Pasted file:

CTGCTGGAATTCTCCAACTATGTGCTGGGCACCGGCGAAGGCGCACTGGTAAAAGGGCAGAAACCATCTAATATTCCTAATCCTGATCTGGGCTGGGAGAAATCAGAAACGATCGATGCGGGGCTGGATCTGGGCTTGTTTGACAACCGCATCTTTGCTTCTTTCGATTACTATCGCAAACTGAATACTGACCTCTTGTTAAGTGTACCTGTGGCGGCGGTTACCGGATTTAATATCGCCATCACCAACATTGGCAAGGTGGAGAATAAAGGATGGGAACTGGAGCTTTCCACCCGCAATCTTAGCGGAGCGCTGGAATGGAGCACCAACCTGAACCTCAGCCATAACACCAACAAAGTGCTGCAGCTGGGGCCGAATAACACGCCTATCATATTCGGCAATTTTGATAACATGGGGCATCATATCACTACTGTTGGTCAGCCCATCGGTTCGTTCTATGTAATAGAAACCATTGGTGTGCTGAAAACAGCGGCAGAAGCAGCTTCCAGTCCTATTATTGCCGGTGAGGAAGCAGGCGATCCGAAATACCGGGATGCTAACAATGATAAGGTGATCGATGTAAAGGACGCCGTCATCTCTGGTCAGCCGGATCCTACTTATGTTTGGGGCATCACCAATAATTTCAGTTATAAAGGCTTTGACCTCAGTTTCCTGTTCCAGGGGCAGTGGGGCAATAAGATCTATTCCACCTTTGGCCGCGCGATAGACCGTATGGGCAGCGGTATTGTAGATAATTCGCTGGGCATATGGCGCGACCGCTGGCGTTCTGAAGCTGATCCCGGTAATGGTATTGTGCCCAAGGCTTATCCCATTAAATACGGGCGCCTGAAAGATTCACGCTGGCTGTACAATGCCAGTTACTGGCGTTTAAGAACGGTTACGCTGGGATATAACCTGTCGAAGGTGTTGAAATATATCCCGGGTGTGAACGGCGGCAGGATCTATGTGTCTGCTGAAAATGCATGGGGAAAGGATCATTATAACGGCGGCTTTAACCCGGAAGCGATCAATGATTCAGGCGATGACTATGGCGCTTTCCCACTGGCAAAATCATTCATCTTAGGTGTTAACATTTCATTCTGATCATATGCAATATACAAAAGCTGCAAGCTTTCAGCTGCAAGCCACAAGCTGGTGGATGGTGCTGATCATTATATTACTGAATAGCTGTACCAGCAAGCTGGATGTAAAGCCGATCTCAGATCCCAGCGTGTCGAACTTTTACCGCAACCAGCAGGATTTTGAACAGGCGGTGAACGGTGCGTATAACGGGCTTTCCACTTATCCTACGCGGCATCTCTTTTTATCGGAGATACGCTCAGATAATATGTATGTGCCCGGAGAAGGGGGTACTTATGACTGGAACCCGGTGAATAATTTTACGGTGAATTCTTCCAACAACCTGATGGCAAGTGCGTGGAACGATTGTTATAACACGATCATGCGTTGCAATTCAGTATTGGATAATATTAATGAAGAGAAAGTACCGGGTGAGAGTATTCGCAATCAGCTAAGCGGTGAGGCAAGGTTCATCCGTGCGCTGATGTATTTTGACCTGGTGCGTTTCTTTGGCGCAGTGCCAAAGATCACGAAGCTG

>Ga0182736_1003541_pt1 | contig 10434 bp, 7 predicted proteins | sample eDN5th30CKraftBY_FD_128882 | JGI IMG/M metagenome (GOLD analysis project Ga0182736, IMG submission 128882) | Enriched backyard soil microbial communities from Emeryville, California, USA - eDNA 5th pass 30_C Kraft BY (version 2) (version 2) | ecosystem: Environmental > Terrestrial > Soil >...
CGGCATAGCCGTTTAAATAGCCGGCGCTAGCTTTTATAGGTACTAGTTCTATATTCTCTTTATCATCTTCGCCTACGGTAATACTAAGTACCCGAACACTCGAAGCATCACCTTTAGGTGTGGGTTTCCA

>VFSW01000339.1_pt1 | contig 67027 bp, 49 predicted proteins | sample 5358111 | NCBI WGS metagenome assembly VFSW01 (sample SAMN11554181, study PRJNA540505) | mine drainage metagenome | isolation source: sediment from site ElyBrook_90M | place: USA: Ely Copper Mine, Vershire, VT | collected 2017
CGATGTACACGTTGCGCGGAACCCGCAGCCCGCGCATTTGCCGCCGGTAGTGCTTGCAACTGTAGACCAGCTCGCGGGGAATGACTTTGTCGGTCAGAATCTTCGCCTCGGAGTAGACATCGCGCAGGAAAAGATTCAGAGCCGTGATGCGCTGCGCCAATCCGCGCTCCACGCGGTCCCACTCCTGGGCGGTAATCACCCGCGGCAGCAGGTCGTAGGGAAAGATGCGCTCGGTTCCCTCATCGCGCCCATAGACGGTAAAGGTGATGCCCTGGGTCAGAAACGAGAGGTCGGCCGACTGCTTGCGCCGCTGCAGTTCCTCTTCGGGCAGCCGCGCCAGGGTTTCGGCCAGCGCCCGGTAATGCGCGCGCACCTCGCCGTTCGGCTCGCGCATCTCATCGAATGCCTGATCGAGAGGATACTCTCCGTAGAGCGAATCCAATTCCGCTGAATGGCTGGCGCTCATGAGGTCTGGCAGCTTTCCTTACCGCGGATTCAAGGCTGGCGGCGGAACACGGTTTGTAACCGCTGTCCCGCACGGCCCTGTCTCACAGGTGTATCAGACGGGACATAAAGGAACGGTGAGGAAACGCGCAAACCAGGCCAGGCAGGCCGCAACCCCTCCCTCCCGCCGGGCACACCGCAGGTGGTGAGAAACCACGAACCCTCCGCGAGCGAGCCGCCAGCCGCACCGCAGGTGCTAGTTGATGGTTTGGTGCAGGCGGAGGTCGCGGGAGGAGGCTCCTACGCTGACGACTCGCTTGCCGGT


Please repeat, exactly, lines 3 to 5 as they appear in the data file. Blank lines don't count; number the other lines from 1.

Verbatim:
CGGCATAGCCGTTTAAATAGCCGGCGCTAGCTTTTATAGGTACTAGTTCTATATTCTCTTTATCATCTTCGCCTACGGTAATACTAAGTACCCGAACACTCGAAGCATCACCTTTAGGTGTGGGTTTCCA

>VFSW01000339.1_pt1 | contig 67027 bp, 49 predicted proteins | sample 5358111 | NCBI WGS metagenome assembly VFSW01 (sample SAMN11554181, study PRJNA540505) | mine drainage metagenome | isolation source: sediment from site ElyBrook_90M | place: USA: Ely Copper Mine, Vershire, VT | collected 2017
CGATGTACACGTTGCGCGGAACCCGCAGCCCGCGCATTTGCCGCCGGTAGTGCTTGCAACTGTAGACCAGCTCGCGGGGAATGACTTTGTCGGTCAGAATCTTCGCCTCGGAGTAGACATCGCGCAGGAAAAGATTCAGAGCCGTGATGCGCTGCGCCAATCCGCGCTCCACGCGGTCCCACTCCTGGGCGGTAATCACCCGCGGCAGCAGGTCGTAGGGAAAGATGCGCTCGGTTCCCTCATCGCGCCCATAGACGGTAAAGGTGATGCCCTGGGTCAGAAACGAGAGGTCGGCCGACTGCTTGCGCCGCTGCAGTTCCTCTTCGGGCAGCCGCGCCAGGGTTTCGGCCAGCGCCCGGTAATGCGCGCGCACCTCGCCGTTCGGCTCGCGCATCTCATCGAATGCCTGATCGAGAGGATACTCTCCGTAGAGCGAATCCAATTCCGCTGAATGGCTGGCGCTCATGAGGTCTGGCAGCTTTCCTTACCGCGGATTCAAGGCTGGCGGCGGAACACGGTTTGTAACCGCTGTCCCGCACGGCCCTGTCTCACAGGTGTATCAGACGGGACATAAAGGAACGGTGAGGAAACGCGCAAACCAGGCCAGGCAGGCCGCAACCCCTCCCTCCCGCCGGGCACACCGCAGGTGGTGAGAAACCACGAACCCTCCGCGAGCGAGCCGCCAGCCGCACCGCAGGTGCTAGTTGATGGTTTGGTGCAGGCGGAGGTCGCGGGAGGAGGCTCCTACGCTGACGACTCGCTTGCCGGT